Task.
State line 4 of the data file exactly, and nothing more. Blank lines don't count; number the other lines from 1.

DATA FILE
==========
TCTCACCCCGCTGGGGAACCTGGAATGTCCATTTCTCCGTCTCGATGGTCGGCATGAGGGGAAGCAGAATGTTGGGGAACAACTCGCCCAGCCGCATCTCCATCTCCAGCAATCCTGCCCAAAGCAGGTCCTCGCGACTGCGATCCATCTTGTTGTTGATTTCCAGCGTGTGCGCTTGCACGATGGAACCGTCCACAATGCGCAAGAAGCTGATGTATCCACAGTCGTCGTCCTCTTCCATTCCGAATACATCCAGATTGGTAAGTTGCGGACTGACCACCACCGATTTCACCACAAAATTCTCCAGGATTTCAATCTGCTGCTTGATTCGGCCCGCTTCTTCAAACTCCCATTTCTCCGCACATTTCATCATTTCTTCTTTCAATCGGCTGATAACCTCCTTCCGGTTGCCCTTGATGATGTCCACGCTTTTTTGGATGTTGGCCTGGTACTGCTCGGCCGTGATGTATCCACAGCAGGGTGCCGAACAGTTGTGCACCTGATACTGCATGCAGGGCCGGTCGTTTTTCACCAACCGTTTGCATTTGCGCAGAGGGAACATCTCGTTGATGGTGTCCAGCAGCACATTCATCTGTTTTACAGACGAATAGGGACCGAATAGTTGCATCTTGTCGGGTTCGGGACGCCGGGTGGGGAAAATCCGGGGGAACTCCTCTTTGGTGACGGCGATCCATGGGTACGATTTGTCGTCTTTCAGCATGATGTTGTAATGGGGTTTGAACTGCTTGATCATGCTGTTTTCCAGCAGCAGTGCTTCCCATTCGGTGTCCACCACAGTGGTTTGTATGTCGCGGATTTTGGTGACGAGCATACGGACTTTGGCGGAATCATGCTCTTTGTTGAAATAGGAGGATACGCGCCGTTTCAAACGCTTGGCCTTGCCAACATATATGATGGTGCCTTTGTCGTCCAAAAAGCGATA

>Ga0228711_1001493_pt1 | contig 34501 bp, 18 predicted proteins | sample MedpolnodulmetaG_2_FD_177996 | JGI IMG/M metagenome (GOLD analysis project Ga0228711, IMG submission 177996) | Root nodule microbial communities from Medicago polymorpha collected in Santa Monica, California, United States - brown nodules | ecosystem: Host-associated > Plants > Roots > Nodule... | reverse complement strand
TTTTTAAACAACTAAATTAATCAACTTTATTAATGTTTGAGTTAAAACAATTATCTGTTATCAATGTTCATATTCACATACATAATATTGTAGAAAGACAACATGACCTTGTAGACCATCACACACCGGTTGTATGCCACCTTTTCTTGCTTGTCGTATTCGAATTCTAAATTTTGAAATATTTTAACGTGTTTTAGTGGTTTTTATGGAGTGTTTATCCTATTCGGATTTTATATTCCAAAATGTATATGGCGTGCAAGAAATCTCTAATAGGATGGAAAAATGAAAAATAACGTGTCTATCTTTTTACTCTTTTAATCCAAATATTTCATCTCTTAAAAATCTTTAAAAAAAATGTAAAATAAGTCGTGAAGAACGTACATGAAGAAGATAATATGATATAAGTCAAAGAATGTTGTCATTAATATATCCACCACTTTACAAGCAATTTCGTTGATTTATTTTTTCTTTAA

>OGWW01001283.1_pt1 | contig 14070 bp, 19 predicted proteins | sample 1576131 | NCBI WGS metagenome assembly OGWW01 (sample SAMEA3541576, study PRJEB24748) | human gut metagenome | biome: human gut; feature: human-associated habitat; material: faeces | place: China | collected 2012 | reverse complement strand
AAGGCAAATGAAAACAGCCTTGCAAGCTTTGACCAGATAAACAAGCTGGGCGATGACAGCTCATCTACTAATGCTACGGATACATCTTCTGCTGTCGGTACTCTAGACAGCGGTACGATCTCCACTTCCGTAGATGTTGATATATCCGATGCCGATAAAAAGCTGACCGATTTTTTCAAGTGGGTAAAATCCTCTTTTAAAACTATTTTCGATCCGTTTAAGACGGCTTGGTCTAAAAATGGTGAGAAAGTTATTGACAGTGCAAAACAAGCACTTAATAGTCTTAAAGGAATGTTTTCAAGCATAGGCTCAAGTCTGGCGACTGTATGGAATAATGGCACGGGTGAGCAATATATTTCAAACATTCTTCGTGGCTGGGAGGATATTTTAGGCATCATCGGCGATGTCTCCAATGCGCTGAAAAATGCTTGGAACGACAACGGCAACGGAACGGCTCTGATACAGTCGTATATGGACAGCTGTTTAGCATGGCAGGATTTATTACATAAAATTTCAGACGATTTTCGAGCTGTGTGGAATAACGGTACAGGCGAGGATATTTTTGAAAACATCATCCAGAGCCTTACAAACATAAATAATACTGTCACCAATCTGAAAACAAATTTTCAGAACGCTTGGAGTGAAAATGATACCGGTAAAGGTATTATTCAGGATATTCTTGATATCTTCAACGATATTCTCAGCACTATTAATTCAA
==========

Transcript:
>OGWW01001283.1_pt1 | contig 14070 bp, 19 predicted proteins | sample 1576131 | NCBI WGS metagenome assembly OGWW01 (sample SAMEA3541576, study PRJEB24748) | human gut metagenome | biome: human gut; feature: human-associated habitat; material: faeces | place: China | collected 2012 | reverse complement strand